For the first time, peace talks between the Afghan Government and the Taliban have commenced with officials meeting in Qatar. Talks have been hard to start with the Taliban viewing government officials as American "puppets", and the government considering the Taliban terrorists. But the US commenced the peace process with an agreement earlier this year that included the release of 5,000 Taliban prisoners - including Hekmatullah who killed three Australian soldiers. He remains in custody after being transported to Qatar on Friday. "I think everyone sitting here today knows that it took hard work and sacrifice to reach this moment," US Secretary of State Mike Pompeo said.


After the big miner blew up the Juukan Gorge caves and its 46,000 years of history in the Pilbara region of Western Australia on 24 May, there was a wave of condemnation from the public, media commentators and governments. But it wasn’t until its investors indicated they were very unhappy about it that the company held the responsible executives accountable. And so on Friday, the big miner announced its chief executive Jean-Sebastien Jacques, iron ore boss Chris Salisbury and corporate affairs head Simone Niven will all depart the company within the next year. "What happened at Juukan was wrong, and we are determined to ensure that the destruction of a heritage site of such exceptional archaeological and cultural significance never occurs again at a Rio Tinto operation,” chairman Simon Thompson said. Don’t worry about the departing execs too much - reports say they will collect about $40 million between them on the way out…


Just as Australia marks the 20th anniversary of the Sydney Olympics, one Australian who was crucial to our successful bid has died. John Fahey was the NSW premier in 1993 when International Olympic Committee President Juan Antonio Samaranch said something resembling “and the winner is Sydney." A Liberal heavyweight, he went from state to federal politics becoming the federal finance minister in the newly elected Howard Government in 1996. Fahey left in 2001 after having one of his lungs removed due to cancer, but he rallied and was made president of the World Anti-Doping Agency in 2007. Tragedy also struck the family in 2006 when his daughter died in a car accident, leaving him and his wife Colleen to care for their grandchildren. Fahey died from leukaemia at 75yo, and the tributes have rolled in.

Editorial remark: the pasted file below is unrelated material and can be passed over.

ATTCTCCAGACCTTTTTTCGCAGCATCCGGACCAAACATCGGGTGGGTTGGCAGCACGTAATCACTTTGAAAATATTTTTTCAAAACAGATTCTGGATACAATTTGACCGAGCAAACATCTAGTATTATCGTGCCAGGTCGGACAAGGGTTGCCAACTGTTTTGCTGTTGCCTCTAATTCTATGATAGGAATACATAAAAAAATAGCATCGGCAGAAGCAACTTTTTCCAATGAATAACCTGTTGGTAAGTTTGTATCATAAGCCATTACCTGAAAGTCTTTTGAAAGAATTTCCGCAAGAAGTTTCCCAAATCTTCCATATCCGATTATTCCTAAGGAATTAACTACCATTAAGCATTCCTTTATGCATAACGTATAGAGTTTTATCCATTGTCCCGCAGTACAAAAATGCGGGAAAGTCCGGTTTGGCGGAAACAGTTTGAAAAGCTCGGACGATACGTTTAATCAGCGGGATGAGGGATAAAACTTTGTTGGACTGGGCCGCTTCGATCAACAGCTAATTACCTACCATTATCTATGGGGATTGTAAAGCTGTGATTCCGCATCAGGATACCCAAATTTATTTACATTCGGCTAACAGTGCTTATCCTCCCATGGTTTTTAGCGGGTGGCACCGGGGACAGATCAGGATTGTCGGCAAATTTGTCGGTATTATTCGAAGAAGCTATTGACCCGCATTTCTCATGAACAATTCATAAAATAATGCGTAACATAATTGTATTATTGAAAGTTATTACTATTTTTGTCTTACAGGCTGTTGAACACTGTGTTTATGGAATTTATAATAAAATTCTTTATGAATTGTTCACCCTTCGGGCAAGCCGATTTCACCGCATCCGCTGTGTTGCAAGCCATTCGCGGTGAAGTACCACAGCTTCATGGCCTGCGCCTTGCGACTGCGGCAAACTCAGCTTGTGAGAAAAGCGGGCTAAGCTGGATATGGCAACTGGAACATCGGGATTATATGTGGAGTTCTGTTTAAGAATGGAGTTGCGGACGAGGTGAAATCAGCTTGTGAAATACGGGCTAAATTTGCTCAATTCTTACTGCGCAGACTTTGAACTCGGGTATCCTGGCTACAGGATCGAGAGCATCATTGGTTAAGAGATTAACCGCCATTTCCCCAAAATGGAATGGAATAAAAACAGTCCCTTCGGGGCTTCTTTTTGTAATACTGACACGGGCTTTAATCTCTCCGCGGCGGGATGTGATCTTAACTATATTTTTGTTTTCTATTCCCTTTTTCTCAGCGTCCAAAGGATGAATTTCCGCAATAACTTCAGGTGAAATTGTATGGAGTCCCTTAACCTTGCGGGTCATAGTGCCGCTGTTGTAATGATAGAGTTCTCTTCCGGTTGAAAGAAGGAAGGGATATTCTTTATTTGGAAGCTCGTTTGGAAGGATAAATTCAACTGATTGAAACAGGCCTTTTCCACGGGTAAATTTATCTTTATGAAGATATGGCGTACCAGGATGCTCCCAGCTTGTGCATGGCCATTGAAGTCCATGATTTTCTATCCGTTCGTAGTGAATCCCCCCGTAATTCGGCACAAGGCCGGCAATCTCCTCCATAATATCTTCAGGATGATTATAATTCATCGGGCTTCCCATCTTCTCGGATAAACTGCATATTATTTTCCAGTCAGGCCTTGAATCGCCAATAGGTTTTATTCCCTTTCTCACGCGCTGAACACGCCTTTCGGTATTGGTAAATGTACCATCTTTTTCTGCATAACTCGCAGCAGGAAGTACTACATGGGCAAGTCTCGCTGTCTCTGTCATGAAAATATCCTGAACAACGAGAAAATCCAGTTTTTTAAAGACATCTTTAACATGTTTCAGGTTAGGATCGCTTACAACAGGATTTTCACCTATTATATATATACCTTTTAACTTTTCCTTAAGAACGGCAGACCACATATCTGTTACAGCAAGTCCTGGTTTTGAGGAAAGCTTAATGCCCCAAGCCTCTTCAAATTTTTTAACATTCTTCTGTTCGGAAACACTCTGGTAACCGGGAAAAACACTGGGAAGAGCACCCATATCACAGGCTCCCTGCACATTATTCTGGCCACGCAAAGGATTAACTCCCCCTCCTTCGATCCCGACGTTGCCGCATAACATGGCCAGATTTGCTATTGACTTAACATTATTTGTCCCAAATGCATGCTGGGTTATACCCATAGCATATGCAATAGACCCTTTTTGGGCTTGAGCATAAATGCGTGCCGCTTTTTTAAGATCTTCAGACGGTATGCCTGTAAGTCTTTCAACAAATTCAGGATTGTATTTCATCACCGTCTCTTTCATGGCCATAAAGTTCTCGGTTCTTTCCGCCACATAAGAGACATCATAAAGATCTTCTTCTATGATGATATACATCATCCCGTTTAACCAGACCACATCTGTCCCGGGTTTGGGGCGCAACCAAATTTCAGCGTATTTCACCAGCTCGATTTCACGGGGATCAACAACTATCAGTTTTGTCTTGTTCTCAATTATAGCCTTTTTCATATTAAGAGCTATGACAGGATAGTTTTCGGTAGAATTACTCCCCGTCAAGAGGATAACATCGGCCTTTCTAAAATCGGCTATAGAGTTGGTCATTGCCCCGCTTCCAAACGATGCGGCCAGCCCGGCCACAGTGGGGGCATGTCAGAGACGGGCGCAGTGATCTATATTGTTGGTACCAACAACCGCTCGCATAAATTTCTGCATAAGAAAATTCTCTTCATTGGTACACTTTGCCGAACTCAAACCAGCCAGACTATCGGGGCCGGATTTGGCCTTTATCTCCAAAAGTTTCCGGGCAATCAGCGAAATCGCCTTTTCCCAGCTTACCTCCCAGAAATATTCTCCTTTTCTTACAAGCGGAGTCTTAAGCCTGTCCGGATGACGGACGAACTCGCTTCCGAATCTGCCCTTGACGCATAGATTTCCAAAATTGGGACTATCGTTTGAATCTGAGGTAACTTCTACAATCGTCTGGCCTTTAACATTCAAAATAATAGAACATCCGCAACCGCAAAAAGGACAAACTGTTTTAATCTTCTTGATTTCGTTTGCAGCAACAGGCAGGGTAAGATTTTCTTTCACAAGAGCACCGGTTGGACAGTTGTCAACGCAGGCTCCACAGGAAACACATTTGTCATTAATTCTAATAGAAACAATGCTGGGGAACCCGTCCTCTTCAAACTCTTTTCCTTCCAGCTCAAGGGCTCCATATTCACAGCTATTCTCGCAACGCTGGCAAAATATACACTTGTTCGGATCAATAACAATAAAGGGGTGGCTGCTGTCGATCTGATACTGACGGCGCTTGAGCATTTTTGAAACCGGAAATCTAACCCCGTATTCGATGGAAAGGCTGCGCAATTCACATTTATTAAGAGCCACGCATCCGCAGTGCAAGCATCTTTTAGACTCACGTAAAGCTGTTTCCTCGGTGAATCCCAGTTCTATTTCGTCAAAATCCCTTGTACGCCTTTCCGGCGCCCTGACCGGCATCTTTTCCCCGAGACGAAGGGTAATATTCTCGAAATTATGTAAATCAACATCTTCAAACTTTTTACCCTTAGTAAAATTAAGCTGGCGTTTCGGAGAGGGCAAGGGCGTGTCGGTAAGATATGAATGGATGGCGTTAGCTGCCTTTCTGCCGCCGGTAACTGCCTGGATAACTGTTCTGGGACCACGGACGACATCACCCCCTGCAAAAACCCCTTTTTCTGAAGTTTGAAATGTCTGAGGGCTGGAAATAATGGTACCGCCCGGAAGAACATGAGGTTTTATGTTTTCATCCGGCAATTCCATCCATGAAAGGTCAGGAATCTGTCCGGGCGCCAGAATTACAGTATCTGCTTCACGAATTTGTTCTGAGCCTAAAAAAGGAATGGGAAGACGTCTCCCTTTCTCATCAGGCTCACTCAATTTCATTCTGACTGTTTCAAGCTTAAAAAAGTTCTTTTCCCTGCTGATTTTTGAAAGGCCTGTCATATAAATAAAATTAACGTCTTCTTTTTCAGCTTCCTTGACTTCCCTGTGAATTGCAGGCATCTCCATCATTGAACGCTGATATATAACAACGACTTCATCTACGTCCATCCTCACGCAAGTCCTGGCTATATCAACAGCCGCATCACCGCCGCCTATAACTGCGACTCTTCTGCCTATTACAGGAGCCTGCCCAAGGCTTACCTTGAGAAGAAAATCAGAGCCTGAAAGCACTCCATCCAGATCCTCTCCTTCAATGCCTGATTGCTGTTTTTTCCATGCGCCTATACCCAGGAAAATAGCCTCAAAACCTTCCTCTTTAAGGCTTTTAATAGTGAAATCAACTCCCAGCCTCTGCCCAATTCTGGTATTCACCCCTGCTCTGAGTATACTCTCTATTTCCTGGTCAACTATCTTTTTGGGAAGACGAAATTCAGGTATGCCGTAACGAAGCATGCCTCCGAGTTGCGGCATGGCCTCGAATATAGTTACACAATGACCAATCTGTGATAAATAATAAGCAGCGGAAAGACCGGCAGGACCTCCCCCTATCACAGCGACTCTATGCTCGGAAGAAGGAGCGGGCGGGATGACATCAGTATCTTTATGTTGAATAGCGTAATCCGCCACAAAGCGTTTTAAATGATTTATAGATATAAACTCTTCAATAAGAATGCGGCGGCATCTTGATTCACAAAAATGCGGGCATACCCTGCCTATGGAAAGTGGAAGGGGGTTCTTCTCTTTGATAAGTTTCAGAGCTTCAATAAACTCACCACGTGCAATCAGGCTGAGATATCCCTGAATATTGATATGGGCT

In Dresden, Germany, people playing 16 alphorns, 9 trumpets and 4 tubas have taken to their rooftops to perform what they say is “an answer to the pandemic crisis.” Our contention would be if the answer is an alphorn, you’re asking the wrong question - unless the question is how awesome would it be if a walrus could play one… Which leads us to the point - the finalists of the comedy wildlife awards are in. We got there in the end, thank you for your patience.


6.00am - US Open Men’s Final - Dominic Thiem v Alexander Zverev

Also this morning - US Open Men’s Quad Singles Final - Dylan Alcott v Sam Schroder

US President Donald Trump to visit California to talk to fire officials

ABS Data Release - A series of unprecedented events – the June quarter, 2020

Anniversary of:
• Francis Scott Key penning the poem that would later become known as The Star-Spangled Banner, the US national anthem (1814)
• Amy Winehouse’s birthday (1983)
• the debut of The Golden Girls (1985)
• the deaths Princess Grace of Monaco (1982) and actor Patrick Swayze (2009)
• Malcolm Turnbull ousting Tony Abbott as PM and leader of the Liberal Party (2015)